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Mining Sampling Equipment: Sediment Sampling

SEDIMENT SAMPLING FOR MINING APPLICATIONS
Successfully Retrofit Automatic Sampling in Your Mining Application

Successfully Retrofit Automatic Sampling in Your Mining Application

Increase the accuracy of your processes with representative sampling

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Sediment Sampling for Mining Applications

Whether strip mining oil sands, mining precious metals, alumina, or aggregate, mining sampling equipment is essential for the proper handling of abrasive media. Sentry sediment sampling supplies can be used in the applications listed above as well as applications that involve high-pressure slurries or bulk solids.

Oil Sands Mining Operation

Reduce Common Sampling Challenges

Given the number of external factors that could impact sampling, and the variety of specific applications, there is no one standard sampler solution. Learn how working with a sampling partner can help you navigate these factors

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Maintain Reliable, Efficient Sampling

Samplers are an investment and are designed to be repaired and rebuilt when damaged, not thrown away. You deserve peace of mind and ProShield Call-Out Service has you covered.

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Mining Sampling Solutions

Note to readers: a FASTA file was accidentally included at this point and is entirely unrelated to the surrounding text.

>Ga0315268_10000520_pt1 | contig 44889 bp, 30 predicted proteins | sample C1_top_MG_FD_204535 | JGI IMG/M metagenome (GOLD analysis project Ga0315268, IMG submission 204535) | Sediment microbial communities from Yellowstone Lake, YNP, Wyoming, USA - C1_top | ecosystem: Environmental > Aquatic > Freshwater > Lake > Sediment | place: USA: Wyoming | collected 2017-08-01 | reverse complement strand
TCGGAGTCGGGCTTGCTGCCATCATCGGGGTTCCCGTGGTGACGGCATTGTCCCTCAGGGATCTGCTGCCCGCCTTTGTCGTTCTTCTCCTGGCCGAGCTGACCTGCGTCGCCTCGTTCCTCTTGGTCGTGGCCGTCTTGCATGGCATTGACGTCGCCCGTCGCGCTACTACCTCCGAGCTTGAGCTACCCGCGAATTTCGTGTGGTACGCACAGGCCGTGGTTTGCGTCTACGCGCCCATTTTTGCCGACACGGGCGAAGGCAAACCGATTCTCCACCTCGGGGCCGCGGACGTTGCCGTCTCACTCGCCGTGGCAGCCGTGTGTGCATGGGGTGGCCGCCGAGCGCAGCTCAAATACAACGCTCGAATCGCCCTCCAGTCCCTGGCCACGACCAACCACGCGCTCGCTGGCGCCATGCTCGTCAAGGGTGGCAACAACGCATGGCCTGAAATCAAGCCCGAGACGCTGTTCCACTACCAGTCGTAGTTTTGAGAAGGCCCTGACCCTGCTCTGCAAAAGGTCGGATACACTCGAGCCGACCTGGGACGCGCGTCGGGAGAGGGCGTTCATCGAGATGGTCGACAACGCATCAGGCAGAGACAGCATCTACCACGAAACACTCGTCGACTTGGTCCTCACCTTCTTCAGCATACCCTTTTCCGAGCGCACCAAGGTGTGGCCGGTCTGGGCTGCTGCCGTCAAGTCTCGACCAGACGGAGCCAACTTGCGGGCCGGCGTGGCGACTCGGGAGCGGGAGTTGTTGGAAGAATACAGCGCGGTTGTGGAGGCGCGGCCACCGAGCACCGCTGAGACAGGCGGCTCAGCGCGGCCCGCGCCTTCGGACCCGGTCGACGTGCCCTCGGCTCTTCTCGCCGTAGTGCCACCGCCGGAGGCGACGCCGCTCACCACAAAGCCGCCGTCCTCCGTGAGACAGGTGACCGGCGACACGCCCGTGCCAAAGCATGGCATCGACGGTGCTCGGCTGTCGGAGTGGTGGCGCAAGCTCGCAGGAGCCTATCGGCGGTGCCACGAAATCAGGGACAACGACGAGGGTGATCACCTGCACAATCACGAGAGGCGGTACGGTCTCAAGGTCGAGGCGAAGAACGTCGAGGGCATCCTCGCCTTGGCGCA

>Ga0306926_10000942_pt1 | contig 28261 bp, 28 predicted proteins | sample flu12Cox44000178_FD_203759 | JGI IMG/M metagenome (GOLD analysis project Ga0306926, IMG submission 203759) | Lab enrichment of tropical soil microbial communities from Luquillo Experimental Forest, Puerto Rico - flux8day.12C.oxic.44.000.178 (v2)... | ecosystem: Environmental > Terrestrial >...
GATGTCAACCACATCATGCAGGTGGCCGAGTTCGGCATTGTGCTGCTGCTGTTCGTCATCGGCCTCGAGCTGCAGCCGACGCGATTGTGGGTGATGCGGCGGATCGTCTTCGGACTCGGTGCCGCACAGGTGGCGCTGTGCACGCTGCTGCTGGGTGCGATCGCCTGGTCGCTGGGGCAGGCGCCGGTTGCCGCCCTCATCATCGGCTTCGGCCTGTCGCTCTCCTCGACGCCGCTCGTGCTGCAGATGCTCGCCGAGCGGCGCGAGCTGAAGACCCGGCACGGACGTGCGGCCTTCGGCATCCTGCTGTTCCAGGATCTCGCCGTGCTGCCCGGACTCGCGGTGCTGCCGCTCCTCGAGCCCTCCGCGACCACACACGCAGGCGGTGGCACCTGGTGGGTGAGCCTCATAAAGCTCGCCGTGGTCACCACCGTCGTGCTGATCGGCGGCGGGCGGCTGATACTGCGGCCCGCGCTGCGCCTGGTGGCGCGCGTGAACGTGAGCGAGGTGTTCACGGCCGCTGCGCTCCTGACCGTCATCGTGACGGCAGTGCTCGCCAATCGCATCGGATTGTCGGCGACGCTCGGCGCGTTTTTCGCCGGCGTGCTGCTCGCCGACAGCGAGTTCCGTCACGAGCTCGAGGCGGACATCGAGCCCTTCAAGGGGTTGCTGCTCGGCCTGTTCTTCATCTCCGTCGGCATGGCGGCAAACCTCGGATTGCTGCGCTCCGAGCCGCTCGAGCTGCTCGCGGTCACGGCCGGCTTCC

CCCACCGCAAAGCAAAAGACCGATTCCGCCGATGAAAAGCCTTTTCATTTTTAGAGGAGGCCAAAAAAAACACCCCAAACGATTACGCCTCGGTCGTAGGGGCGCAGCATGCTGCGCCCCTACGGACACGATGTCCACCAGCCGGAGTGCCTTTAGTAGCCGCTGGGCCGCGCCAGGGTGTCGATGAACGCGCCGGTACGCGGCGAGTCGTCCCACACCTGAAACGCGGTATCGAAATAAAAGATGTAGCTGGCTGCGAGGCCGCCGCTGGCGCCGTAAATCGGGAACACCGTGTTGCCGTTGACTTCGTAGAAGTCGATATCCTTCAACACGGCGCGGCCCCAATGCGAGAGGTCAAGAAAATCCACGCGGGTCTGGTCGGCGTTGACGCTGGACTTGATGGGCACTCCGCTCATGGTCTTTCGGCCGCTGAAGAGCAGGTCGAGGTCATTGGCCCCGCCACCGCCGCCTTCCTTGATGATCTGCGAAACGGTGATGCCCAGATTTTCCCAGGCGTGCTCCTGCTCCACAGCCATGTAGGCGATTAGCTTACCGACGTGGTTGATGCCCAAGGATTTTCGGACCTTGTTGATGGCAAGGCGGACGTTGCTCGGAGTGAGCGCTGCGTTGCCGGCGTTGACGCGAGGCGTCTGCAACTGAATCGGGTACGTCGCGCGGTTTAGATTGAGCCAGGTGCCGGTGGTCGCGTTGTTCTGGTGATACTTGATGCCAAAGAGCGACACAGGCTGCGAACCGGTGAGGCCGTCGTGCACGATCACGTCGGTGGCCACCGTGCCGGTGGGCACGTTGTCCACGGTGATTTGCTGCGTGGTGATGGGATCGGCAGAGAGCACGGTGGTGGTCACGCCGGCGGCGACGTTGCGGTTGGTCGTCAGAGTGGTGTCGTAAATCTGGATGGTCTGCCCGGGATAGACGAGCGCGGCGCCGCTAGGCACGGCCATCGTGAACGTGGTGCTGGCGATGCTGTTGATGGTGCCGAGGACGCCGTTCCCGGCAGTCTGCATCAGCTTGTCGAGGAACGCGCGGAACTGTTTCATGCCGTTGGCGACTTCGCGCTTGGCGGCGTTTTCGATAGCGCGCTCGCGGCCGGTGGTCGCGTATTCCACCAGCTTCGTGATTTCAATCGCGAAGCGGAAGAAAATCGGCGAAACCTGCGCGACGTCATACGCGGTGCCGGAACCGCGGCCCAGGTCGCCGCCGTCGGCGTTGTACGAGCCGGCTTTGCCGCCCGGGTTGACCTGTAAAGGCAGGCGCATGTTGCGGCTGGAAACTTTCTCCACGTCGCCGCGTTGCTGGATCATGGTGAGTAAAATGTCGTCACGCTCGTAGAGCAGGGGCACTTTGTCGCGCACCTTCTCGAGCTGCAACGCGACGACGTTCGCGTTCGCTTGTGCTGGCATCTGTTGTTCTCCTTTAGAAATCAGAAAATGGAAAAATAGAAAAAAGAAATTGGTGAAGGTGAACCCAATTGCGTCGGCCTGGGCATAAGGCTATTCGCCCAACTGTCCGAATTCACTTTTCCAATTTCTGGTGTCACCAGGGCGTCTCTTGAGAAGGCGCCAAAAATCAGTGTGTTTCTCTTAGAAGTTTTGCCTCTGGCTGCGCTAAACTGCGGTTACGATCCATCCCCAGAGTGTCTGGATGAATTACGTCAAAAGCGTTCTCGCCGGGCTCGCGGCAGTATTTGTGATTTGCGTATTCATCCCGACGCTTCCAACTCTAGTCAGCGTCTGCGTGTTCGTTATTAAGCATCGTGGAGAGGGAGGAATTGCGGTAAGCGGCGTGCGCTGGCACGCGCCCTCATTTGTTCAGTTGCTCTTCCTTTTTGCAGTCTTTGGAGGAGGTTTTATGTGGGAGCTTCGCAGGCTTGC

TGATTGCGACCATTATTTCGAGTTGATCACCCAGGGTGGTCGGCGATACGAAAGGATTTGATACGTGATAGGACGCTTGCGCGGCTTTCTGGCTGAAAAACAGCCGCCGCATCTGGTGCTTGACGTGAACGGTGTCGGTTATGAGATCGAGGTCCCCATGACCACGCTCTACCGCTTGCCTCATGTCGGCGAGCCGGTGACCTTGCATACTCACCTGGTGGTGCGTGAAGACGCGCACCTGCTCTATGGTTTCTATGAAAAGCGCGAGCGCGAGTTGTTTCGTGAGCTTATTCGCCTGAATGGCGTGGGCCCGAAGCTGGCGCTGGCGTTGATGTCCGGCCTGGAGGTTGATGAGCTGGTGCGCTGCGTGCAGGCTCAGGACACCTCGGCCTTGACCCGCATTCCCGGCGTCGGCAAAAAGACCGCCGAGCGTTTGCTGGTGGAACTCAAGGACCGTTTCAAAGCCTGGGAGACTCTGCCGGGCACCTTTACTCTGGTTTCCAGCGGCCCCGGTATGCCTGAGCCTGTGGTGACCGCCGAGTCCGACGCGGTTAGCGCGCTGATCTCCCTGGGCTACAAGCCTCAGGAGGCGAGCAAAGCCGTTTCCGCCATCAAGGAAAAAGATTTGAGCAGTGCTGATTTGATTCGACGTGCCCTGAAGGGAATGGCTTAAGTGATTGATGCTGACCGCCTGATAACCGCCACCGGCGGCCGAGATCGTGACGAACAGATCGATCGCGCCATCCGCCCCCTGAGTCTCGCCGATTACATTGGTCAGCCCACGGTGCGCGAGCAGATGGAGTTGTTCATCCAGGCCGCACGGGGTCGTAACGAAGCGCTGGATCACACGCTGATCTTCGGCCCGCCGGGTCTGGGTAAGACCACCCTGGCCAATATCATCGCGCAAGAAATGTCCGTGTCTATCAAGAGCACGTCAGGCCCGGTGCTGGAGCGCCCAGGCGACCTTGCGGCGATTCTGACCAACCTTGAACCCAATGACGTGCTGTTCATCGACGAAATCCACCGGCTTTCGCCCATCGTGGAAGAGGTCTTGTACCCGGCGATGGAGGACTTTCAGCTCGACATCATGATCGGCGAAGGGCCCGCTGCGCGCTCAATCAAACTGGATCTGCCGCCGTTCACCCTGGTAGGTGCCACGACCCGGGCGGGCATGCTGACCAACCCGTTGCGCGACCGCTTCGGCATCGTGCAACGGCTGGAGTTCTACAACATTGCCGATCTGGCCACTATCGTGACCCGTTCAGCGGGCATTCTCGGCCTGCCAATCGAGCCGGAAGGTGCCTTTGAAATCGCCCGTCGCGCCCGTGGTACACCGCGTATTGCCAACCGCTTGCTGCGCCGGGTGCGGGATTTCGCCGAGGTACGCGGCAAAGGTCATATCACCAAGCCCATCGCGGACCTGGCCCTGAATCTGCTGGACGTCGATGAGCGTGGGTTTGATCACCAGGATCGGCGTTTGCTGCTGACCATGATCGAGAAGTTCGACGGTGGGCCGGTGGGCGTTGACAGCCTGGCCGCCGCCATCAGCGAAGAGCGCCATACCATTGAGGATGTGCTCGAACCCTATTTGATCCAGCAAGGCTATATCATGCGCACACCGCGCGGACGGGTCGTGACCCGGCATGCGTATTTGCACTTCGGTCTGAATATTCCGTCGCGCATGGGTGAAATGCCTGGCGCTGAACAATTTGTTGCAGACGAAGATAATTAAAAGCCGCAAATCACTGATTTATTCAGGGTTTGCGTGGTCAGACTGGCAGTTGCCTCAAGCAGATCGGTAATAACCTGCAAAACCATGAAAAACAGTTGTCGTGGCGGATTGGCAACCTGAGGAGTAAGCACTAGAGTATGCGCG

Mining Sampling Frequency

Considering how often to collect samples and what types of samples to collect is tricky when it comes to mining. There are usually no set rules on how often samples should be taken or what size those samples should be. Mining sampling frequency can vary depending on the type of mining and the specific purpose for sampling.

For example, sampling procedures will vary if minerals are not suspended within the substrate uniformly. If there is a sample where minerals are not uniformly placed within the mineral deposit and there is also a substrate with a larger particle size found within the sample, then a different type of testing may be required.

While a single sample may provide much information about the material it actually penetrates, it rarely, if ever, provides sufficient information for the valuation of a deposit. But as more samples are taken, its area of influence extends only partway to adjacent samples, and the number of samples is taken at closer and closer intervals, the areas of influence become progressively smaller and the combined sample results progressively more representative until, in theory, a point is reached where the combined average equals the true value of the whole.

For practical reasons, the desired number is not taken, and the valuation of the property is not 100% reliable. Therefore, sampling does not typically seek to find a perfect valuation for a sample, but instead it seeks to move the valuation risk within an acceptable standard.

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